Service levels at decent Dubai restaurants are not too bad. As you take your place at a table and before you’ve had a chance to scan at the menu, a waiter is likely to be at your service, filling your glass with the water that you will be drinking that evening, without you needing to ask.
But there’s a catch.
If you’re lucky, the restaurant may have served you locally sourced water. Even in that case, the bottle will cost multiple times more than what it does in a grocery store. Seldom will a 1.5-litre bottle of any kind of water be priced in single digits.
Castello, an Arabic-styled restaurant in Jumeirah serves two brands of water: Hildon and AquaFina, priced Dh18 and Dh12, respectively, for a 1.5-litre bottle. “We mark up the price per bottle,” acknowledges Obai Bouhassoun, General Manager of the restaurant. He admits that the same bottles can be purchased in the grocery store for much less.
A manager of another restaurant in Jumeirah adds: “I pay my bills. I maintain the cooler where the water is stored, pay the repair-man if it does not function, pay the worker who carries the water into the cooler and so on. I need to price my bottles at a higher rate; it is not really a source of profit.”
The mark-up on the water doesn’t seem to concern the restaurant, explains Obai, as the restaurant has to satisfy the supplier on its part. “We have a target. If we reach that target, we get a good deal with that supplier.”
The high-priced water bottles are mostly international branded. While local brands can be found on the menu for less than Dh10, it is the internationally branded water that hits the wallet.
Not every restaurant gives its customers the luxury of choice, something that frustrated the branding company MBLM to such an extent that it started a campaign ‘I Drink Local’. Spending a year asking food outlets and cafés whether they have local water, they listed the outlets’ top five reasons not to.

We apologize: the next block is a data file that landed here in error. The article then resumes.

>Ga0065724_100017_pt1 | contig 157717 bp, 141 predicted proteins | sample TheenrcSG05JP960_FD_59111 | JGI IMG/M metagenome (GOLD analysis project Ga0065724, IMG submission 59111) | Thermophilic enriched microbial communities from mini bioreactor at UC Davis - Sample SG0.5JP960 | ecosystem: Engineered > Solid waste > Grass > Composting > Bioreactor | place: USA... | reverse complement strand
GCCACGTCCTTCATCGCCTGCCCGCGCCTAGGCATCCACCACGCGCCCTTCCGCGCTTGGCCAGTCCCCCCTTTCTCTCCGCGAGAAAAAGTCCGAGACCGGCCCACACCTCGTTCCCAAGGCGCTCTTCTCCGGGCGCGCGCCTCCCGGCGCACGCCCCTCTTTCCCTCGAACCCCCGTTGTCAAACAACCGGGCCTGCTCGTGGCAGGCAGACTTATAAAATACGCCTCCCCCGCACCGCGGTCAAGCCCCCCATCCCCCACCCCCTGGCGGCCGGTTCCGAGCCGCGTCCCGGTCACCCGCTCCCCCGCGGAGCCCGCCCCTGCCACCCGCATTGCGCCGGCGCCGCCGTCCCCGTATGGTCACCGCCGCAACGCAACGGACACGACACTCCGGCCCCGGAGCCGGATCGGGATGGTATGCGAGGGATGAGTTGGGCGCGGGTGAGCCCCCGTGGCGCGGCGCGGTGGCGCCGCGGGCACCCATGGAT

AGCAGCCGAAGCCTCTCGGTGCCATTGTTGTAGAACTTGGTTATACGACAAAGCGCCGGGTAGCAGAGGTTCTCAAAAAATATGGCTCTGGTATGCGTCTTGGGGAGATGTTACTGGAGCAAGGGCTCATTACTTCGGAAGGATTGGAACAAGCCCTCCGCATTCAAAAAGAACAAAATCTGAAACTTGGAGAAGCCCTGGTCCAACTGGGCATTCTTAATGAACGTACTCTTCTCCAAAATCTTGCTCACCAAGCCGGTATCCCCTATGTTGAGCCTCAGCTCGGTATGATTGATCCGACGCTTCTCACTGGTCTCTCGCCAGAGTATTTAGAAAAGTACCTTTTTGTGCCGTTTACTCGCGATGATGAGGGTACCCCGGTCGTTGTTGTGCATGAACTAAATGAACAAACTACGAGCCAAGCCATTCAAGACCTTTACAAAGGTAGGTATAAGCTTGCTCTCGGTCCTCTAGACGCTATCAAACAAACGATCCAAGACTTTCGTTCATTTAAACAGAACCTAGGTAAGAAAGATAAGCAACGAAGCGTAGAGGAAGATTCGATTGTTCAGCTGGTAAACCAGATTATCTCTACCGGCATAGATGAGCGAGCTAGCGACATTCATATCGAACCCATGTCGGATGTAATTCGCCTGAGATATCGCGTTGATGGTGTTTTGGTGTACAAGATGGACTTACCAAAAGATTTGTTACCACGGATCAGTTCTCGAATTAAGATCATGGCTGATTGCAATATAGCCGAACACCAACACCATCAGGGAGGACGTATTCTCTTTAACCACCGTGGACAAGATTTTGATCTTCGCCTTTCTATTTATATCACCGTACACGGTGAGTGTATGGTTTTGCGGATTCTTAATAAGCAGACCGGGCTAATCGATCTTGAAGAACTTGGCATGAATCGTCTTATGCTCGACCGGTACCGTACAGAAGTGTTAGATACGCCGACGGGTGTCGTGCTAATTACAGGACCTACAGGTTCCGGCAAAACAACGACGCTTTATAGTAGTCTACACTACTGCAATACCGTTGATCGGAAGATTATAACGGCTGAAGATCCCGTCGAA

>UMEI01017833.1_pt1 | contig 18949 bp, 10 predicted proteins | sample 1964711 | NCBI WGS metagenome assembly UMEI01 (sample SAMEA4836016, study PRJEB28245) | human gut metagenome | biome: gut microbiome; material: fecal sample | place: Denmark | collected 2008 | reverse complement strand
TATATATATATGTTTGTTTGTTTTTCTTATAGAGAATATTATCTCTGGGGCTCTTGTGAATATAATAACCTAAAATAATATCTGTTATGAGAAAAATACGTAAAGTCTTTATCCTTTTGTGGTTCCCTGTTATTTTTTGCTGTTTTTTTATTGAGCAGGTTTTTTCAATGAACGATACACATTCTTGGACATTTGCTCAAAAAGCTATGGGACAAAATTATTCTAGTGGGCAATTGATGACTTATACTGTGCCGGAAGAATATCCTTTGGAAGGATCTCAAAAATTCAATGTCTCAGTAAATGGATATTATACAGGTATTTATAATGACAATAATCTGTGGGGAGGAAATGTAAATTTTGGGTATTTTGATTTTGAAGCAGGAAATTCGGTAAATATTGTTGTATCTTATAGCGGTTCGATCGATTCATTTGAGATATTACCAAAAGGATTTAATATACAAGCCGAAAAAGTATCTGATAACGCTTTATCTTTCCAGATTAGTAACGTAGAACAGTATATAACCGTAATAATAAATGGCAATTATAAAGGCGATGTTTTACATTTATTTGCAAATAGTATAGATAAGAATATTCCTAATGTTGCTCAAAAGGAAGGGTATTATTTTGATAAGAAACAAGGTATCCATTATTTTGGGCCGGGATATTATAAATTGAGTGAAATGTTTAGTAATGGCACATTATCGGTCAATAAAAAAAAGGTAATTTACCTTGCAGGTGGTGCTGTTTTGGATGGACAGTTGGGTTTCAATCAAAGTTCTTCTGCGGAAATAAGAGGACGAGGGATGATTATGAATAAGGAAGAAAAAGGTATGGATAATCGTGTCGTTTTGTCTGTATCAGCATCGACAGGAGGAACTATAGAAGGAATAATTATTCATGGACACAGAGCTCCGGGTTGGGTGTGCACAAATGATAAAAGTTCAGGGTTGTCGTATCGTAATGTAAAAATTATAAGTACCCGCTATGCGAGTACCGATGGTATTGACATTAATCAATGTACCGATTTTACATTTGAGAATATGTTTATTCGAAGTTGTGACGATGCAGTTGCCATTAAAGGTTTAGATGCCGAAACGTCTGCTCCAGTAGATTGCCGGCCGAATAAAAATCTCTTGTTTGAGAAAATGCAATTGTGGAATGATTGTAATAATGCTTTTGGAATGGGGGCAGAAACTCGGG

‘The bottle isn’t attractive, it doesn’t match our brand concept, we have special suppliers that prevent us from offering local water, margins are much lower with local water, and our customers prefer imported water’ were the most offered arguments.
“The supplier of internationally branded water offers us better deal than the local brands,” says Obai. “We get one free carton for every 10 cartons, and the same supplier delivers other drinks as well. Business-wise, it makes more sense for us to offer international brands of water.”
It angers B.R., an Indian resident who regularly asks for local water in restaurants. “They just do not have local water, although I would pay much less if they did. It is really frustrating.”
“It is mostly the price factor that makes people ask for locally produced water,” agrees the manager of the restaurant in Jumeirah. “People sometimes ask for a local brand just because it is cheaper, not because they like that brand more than the brand I have. I find that very cheap.”
Abdulaziz Bin Hathboor, Director of Consumer Protection, Department of Economic Development (DED) Dubai, said: “Restaurants are service providers, and not suppliers of foods and beverages as in the case of shops, groceries, or supermarkets, which sell products as per prevailing market prices. The consumer has the choice to accept the prices specified in a restaurant’s menu, which may depend on the quality of service and location of the premise.
“Restaurants are not obliged to offer locally or internationally produced water and they are free to keep only [one] brand of water,” he added. “It is up to the consumer to choose the restaurant that sells local products or imported ones.”
According to both the restaurant managers, customers rarely ever mention their preference or ask for a specific brand of water. “It may happen once a month,” says Obai. “People are generally satisfied with what we serve them, and nobody seems to have a specific preference for locally produced water.”
A poll ran by this website asked readers what brand of water they prefer to have on the table in a restaurant. Indeed, 24 per cent of readers said that they go with whatever is served, while 20 per cent opted for the cheapest option available. However, 44 per cent said they prefer locally produced water, while 12 per cent preferred internationally branded water.
The location of the restaurant also plays a role, Obai thinks. “We are in Jumeirah. In Bur Dubai, the water on the table may be a bit cheaper. But we can decide the price-tag we attach to the bottle. This is an open country. If you do not like it, you can go to another restaurant.”
Abdulaziz added: “The UAE is a free market and the Department of Economic Development does not dictate what to sell or how to sell as long as it is within the laws of the country.”
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